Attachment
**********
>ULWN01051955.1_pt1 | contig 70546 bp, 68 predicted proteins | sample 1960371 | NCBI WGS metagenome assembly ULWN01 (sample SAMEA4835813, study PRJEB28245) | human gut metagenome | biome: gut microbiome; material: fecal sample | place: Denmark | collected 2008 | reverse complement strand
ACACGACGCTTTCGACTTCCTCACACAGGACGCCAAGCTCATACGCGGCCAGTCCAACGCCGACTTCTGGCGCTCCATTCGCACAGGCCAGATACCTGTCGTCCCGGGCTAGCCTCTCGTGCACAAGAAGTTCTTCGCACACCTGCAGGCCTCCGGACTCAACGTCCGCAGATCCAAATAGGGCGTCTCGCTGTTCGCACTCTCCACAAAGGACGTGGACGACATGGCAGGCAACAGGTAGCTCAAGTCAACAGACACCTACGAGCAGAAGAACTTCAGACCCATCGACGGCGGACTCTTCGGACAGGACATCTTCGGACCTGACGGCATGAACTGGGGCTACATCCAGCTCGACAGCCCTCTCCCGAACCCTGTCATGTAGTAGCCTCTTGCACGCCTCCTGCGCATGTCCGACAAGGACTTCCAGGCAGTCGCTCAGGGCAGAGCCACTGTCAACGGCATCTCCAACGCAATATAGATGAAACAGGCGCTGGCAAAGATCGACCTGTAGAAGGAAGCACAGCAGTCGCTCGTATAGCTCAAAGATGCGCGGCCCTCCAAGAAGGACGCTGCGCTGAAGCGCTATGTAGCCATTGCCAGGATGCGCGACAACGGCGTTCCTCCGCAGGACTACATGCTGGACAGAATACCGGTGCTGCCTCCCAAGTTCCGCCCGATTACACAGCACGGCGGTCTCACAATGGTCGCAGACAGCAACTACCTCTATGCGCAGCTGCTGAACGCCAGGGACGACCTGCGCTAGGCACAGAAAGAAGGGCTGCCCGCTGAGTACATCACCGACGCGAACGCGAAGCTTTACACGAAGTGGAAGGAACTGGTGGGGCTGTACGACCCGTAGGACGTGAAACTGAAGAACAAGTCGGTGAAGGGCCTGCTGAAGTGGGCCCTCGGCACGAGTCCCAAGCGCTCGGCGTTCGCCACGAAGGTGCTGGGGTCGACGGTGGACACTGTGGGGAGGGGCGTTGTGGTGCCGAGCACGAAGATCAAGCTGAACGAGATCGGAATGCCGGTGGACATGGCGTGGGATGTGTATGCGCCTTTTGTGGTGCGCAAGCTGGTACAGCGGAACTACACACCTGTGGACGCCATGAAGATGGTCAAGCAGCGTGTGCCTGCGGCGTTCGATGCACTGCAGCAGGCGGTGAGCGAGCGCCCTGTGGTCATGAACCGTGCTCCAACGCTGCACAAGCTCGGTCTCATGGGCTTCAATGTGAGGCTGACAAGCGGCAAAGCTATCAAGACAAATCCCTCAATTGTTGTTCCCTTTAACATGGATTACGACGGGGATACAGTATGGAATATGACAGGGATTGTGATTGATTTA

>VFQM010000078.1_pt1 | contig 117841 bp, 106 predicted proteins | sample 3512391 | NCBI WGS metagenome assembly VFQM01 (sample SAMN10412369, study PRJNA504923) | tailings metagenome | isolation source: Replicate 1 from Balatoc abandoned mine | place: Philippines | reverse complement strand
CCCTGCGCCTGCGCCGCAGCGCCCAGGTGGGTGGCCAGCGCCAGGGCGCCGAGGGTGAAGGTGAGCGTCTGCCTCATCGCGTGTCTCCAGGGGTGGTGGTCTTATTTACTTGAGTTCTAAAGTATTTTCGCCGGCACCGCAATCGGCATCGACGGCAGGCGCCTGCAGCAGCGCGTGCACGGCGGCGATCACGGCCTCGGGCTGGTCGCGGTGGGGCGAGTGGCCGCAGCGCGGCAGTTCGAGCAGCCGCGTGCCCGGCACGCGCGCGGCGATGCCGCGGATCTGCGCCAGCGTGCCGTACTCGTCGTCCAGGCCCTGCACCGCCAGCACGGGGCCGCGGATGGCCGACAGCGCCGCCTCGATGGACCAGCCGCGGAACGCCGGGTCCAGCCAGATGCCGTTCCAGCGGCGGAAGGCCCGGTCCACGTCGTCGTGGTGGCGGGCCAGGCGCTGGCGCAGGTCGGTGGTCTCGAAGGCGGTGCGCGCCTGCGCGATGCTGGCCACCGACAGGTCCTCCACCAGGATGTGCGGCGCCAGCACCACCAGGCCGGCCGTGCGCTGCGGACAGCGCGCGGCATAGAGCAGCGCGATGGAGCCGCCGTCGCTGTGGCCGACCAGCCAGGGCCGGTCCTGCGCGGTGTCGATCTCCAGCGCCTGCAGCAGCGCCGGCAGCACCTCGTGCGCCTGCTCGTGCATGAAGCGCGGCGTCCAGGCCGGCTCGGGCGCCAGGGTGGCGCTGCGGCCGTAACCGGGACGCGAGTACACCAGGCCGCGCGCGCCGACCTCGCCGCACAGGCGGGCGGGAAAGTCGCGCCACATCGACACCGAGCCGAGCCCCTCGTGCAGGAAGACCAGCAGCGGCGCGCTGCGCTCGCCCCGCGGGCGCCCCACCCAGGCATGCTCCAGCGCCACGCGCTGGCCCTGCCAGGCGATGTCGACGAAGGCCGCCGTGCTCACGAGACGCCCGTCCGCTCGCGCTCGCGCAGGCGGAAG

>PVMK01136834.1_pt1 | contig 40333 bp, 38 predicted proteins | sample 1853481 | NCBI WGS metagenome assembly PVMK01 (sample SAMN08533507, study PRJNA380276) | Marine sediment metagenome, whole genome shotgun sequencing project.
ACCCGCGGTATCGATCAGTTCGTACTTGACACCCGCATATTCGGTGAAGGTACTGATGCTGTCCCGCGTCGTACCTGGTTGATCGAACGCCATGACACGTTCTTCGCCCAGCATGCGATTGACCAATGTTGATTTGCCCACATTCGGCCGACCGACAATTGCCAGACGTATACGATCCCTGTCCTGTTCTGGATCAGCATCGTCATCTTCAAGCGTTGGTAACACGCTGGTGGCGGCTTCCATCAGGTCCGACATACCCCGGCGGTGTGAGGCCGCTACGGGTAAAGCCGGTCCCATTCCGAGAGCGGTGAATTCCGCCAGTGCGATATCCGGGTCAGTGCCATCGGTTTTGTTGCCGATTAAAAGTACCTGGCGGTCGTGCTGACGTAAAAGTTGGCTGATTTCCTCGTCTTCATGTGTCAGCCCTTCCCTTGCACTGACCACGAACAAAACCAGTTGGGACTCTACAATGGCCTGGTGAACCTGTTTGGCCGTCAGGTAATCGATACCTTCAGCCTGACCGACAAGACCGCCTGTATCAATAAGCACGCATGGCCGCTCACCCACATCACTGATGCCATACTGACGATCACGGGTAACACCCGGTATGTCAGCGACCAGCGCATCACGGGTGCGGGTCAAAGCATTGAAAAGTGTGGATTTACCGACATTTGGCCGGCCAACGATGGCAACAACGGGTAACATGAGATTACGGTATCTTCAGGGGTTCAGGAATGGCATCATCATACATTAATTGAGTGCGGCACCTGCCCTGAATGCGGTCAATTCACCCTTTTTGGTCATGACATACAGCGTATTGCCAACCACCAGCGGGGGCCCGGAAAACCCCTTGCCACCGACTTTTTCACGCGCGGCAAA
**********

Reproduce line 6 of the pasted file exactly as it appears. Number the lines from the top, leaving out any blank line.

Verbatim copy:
ACCCGCGGTATCGATCAGTTCGTACTTGACACCCGCATATTCGGTGAAGGTACTGATGCTGTCCCGCGTCGTACCTGGTTGATCGAACGCCATGACACGTTCTTCGCCCAGCATGCGATTGACCAATGTTGATTTGCCCACATTCGGCCGACCGACAATTGCCAGACGTATACGATCCCTGTCCTGTTCTGGATCAGCATCGTCATCTTCAAGCGTTGGTAACACGCTGGTGGCGGCTTCCATCAGGTCCGACATACCCCGGCGGTGTGAGGCCGCTACGGGTAAAGCCGGTCCCATTCCGAGAGCGGTGAATTCCGCCAGTGCGATATCCGGGTCAGTGCCATCGGTTTTGTTGCCGATTAAAAGTACCTGGCGGTCGTGCTGACGTAAAAGTTGGCTGATTTCCTCGTCTTCATGTGTCAGCCCTTCCCTTGCACTGACCACGAACAAAACCAGTTGGGACTCTACAATGGCCTGGTGAACCTGTTTGGCCGTCAGGTAATCGATACCTTCAGCCTGACCGACAAGACCGCCTGTATCAATAAGCACGCATGGCCGCTCACCCACATCACTGATGCCATACTGACGATCACGGGTAACACCCGGTATGTCAGCGACCAGCGCATCACGGGTGCGGGTCAAAGCATTGAAAAGTGTGGATTTACCGACATTTGGCCGGCCAACGATGGCAACAACGGGTAACATGAGATTACGGTATCTTCAGGGGTTCAGGAATGGCATCATCATACATTAATTGAGTGCGGCACCTGCCCTGAATGCGGTCAATTCACCCTTTTTGGTCATGACATACAGCGTATTGCCAACCACCAGCGGGGGCCCGGAAAACCCCTTGCCACCGACTTTTTCACGCGCGGCAAA